Donovan: Administration Needs Time To Evaluate Tax-Credit Costs

Written by John Clapp
on October 21, 2009 No Comments
Categories : From The Orb

Proposals to extend and expand the federal home buyer tax credit received much support in a Senate Banking Committee hearing Tuesday, including a strong endorsement from Committee Chair Chris Dodd, D-Conn.

Despite the pro-extension sentiment on display, Department of Housing and Urban Development Secretary Shaun Donovan told lawmakers that the administration needs more time to decide its stance on the issue, saying better cost estimates are required.

‘To truly understand the costs, we will not know that until Americans have filed their tax returns,’ Donovan said. ‘We believe it's critical to have the information necessary to make a fully informed decision about the costs.’

The administration should have enough data to finalize its decision on a tax credit extension in "the next few weeks," he said.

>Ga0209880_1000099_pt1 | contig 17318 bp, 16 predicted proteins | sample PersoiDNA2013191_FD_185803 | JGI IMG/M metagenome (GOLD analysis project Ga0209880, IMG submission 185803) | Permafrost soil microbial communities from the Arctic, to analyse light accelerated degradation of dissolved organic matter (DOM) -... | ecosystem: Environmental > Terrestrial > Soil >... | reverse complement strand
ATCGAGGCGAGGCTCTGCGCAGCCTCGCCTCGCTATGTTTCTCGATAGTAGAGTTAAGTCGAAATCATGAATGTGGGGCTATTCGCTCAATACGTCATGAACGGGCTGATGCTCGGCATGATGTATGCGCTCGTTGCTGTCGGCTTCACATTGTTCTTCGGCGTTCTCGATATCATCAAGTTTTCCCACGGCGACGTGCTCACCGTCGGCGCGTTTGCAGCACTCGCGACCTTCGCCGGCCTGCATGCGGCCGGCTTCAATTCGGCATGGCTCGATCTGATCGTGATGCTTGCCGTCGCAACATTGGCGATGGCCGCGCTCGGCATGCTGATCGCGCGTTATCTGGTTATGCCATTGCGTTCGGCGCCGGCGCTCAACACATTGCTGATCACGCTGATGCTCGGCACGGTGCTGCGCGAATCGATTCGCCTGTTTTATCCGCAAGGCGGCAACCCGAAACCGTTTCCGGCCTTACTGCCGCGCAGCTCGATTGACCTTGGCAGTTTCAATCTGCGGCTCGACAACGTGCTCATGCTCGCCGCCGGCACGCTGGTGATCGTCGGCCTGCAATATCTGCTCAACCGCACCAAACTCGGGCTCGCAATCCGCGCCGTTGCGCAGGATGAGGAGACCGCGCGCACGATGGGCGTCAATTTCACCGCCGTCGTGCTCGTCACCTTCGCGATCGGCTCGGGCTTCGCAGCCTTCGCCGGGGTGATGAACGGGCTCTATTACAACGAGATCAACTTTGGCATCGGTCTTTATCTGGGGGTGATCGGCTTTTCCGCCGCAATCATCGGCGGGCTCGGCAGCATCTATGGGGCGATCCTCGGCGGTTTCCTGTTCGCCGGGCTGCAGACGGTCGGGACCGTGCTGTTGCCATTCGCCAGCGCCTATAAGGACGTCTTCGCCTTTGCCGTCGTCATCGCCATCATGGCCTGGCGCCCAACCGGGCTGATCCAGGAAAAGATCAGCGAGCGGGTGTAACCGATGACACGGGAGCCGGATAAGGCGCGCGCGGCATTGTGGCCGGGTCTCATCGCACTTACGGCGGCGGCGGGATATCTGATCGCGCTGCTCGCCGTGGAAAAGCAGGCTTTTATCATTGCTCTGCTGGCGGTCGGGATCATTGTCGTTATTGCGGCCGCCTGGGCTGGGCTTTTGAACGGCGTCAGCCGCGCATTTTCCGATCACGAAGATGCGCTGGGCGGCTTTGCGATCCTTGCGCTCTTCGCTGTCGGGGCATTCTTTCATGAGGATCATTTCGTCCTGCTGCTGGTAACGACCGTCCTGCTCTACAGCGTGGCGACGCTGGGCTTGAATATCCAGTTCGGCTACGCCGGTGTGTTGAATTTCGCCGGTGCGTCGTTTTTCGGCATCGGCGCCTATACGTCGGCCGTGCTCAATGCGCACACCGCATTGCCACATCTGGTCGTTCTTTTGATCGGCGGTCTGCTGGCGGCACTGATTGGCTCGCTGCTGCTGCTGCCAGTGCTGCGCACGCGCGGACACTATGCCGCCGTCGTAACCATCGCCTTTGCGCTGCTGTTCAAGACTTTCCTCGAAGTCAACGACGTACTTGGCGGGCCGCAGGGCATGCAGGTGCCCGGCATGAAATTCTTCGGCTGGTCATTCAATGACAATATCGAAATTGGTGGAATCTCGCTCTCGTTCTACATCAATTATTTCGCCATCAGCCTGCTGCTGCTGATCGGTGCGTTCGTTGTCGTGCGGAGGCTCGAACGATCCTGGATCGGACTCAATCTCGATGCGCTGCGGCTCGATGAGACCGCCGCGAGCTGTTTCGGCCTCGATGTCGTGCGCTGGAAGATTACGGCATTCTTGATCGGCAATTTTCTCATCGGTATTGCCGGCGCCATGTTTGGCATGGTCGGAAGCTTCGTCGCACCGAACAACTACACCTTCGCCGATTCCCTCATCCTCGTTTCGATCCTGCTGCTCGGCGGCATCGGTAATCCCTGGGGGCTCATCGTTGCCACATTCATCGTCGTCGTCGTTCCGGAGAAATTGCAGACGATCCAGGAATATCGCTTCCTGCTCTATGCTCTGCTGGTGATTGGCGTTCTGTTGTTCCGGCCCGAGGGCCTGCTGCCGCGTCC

The tax credit, which, in its current form, is set to expire at the end of November, may get a second life via legislation introduced by Sen. Johnny Isakson, R-Ga., in June. Isakson's S.1230 seeks to extend the credit through June of next year, as well as expand it to 10% of a home's purchase price, up to $15,000. Dodd, a co-sponsor on S.1230, stressed the bill's urgency.

"The credit is set to expire in five weeks. But the work of stabilizing the housing market won't be done," he stated in prepared testimony. "We still need to use every tool at our disposal to try and fix this problem."

The Mortgage Bankers Association's (MBA) chief economist, Jay Brinkmann, also spoke in favor of the extension, suggesting that any associated legislation include a repayment requirement of borrowers in particular situations (such as instances where a borrower moves from the property within two years, excluding employment-related moves).

In his testimony, Brinkmann additionally addressed loan limits for Federal Housing Administration and conforming loans. The MBA is lobbying for temporary loan limits ($625,500 and up to $729,500 in high-cost areas) to be made permanent. Doing so would encourage investor activity, he said. Raising FHA multifamily loan limits for elevator buildings, meanwhile, could give a meaningful boost to rental housing.

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